Anyway...you're right, it is hard for deaf people who don't speak to get hired. but it's difficult even for oralists to get jobs too. That's why, again, I'm a firm believer the deaf, whether they sign or speak, need to learn trades in order to start up their own businesses and be their own boss so they would never be in a position where they are completely dependent on being hired in order to earn an income.

Those people in Thailand, they have even less government resources, if any at all. It was out of sheer need that they learned trades to start up their own businesses. that's why I said, where there's a will, there's a way.
 

DeafCaroline

New Member
How did your customers know you in the first place?
Through connections and word of mouth. I first started working in films because my ex was a production designer then for a while I did work for a company as a website designer then got laid off when they were having financial troubles - I was the first to be laid off. Then really struggled for a while to find another job before deciding to start up my own company. I went back to working for films then a chance encounter with someone I knew from university, we bumped into each other at a coffee shop, she asked if I would be willing to work with the company she worked for - a very big international apparel company and this company was located in a huge building where many other apparel companies were situated so word of mouth spread through the building and before I knew it, I was working with more clients.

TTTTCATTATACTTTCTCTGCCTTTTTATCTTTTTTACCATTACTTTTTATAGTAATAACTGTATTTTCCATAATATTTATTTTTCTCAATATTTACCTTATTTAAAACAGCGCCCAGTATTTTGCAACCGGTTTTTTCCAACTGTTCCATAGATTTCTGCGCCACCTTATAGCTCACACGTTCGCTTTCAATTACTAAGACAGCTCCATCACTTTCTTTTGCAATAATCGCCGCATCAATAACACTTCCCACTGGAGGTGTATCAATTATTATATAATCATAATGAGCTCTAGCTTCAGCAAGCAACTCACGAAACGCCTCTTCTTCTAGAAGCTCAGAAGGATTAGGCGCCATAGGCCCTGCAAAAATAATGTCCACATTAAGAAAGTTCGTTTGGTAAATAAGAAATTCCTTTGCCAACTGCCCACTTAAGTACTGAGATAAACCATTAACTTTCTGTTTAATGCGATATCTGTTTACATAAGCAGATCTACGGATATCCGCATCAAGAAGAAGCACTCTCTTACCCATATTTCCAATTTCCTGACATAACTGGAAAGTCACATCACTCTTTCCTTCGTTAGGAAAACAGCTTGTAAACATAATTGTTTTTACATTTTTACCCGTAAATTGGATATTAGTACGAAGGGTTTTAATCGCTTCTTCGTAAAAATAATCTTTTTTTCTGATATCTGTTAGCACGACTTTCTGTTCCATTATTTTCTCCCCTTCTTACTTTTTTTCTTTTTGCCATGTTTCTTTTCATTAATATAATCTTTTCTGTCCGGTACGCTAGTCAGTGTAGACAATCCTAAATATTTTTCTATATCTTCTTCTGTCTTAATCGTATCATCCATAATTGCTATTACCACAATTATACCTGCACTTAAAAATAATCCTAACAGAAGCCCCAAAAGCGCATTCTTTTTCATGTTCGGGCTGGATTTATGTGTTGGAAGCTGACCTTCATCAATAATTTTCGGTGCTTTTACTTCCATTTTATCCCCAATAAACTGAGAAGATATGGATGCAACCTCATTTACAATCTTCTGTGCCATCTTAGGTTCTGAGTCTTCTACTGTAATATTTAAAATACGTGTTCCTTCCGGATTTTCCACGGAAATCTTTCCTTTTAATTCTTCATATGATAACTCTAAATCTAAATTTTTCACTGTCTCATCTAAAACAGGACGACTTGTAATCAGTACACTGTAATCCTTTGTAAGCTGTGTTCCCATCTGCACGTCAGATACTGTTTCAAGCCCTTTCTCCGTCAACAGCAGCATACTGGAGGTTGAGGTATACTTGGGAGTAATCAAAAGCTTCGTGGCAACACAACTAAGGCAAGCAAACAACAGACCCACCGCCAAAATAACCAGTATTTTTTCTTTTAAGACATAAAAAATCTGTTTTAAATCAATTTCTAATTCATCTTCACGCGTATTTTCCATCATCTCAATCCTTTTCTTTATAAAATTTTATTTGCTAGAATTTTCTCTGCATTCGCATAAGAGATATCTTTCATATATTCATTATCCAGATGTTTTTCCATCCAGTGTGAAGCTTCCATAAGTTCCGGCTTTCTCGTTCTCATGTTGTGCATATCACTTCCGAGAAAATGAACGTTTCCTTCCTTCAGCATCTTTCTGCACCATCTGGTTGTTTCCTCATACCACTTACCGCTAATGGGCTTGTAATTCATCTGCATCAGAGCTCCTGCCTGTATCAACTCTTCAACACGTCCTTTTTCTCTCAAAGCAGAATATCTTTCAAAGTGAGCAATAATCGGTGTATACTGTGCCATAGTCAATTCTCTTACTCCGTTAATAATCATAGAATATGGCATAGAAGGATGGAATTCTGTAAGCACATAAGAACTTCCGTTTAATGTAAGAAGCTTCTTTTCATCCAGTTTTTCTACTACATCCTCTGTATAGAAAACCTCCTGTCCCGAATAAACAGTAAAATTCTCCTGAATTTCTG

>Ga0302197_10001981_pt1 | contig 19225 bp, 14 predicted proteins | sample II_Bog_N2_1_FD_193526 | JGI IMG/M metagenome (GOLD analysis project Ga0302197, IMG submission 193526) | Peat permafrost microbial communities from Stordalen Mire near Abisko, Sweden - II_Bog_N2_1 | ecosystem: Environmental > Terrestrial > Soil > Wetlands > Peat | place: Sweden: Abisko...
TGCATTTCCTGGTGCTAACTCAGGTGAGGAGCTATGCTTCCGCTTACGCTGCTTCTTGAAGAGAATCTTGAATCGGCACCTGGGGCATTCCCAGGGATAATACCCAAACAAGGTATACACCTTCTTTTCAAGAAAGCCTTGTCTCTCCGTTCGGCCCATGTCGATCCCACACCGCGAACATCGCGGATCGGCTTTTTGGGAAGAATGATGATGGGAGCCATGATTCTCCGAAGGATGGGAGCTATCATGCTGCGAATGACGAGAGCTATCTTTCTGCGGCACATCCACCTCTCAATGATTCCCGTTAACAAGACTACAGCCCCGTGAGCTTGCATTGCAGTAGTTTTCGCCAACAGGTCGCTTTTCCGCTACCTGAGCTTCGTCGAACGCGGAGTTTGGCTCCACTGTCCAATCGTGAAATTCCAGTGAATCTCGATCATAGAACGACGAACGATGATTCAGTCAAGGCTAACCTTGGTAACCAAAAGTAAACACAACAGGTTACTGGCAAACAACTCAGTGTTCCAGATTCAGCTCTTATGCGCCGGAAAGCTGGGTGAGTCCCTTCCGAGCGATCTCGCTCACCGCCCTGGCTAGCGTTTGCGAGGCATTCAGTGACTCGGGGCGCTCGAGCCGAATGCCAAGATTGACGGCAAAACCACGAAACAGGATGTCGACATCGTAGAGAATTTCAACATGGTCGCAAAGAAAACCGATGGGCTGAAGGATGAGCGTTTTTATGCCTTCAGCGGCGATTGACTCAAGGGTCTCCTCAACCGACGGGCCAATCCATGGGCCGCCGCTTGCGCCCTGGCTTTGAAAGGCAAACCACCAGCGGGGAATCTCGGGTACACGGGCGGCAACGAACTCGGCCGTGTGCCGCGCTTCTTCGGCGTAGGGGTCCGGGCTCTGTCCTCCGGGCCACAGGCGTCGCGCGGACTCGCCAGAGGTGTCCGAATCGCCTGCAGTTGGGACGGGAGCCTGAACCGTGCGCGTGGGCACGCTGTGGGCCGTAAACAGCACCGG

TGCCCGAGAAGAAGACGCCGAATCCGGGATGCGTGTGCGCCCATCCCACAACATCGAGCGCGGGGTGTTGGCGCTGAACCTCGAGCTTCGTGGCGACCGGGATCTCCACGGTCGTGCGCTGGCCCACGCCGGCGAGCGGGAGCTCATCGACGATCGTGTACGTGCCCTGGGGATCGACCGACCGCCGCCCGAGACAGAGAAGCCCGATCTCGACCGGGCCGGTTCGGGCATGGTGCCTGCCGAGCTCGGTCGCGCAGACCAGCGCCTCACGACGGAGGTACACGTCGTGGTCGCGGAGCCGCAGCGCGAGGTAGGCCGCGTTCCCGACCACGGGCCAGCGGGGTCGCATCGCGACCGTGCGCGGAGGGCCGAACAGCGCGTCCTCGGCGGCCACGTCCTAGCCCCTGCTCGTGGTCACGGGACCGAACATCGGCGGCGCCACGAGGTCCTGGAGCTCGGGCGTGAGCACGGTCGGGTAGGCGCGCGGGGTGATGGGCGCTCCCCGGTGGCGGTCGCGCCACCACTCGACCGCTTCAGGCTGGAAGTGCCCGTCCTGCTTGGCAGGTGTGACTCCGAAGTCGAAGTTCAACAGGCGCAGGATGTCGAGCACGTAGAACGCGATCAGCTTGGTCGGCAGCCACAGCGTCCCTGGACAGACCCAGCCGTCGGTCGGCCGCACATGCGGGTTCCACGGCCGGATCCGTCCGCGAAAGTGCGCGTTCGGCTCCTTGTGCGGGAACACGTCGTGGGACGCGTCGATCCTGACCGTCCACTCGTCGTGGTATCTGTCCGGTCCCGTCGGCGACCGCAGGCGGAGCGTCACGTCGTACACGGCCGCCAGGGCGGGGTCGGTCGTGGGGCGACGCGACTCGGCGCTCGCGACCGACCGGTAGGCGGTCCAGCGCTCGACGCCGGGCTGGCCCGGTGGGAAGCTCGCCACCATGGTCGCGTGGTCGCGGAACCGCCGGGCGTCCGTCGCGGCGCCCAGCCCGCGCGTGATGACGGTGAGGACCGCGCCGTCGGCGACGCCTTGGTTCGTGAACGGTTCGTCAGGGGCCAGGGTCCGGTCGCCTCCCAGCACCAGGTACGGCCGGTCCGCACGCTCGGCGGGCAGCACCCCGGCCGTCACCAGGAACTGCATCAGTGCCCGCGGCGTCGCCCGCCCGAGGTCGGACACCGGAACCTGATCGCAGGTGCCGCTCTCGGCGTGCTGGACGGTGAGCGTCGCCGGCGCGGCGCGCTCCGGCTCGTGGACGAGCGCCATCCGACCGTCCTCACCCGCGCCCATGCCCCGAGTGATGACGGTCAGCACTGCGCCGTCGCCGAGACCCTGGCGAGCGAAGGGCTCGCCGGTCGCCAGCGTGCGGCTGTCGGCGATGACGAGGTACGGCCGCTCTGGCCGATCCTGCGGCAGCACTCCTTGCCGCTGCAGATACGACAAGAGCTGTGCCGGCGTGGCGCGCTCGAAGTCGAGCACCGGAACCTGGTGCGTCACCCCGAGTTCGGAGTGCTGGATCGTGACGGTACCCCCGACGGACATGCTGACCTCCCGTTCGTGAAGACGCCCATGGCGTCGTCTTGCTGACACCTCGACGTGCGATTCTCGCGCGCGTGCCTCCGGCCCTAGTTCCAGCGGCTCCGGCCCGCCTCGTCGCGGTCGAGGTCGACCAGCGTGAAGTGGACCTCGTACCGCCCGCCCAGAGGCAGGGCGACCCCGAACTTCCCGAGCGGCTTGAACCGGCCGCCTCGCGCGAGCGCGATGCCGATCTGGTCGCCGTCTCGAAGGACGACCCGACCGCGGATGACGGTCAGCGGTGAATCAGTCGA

Word of mouth and connections go a long way.
 

CrazyPaul

Active Member